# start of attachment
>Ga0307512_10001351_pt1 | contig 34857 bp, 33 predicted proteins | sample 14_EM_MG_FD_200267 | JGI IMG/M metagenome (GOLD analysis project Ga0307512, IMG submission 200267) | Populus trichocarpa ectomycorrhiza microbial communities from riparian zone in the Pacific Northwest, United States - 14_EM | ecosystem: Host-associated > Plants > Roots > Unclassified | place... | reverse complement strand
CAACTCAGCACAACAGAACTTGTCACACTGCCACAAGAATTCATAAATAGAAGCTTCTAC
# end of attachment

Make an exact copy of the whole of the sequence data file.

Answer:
>Ga0307512_10001351_pt1 | contig 34857 bp, 33 predicted proteins | sample 14_EM_MG_FD_200267 | JGI IMG/M metagenome (GOLD analysis project Ga0307512, IMG submission 200267) | Populus trichocarpa ectomycorrhiza microbial communities from riparian zone in the Pacific Northwest, United States - 14_EM | ecosystem: Host-associated > Plants > Roots > Unclassified | place... | reverse complement strand
CAACTCAGCACAACAGAACTTGTCACACTGCCACAAGAATTCATAAATAGAAGCTTCTAC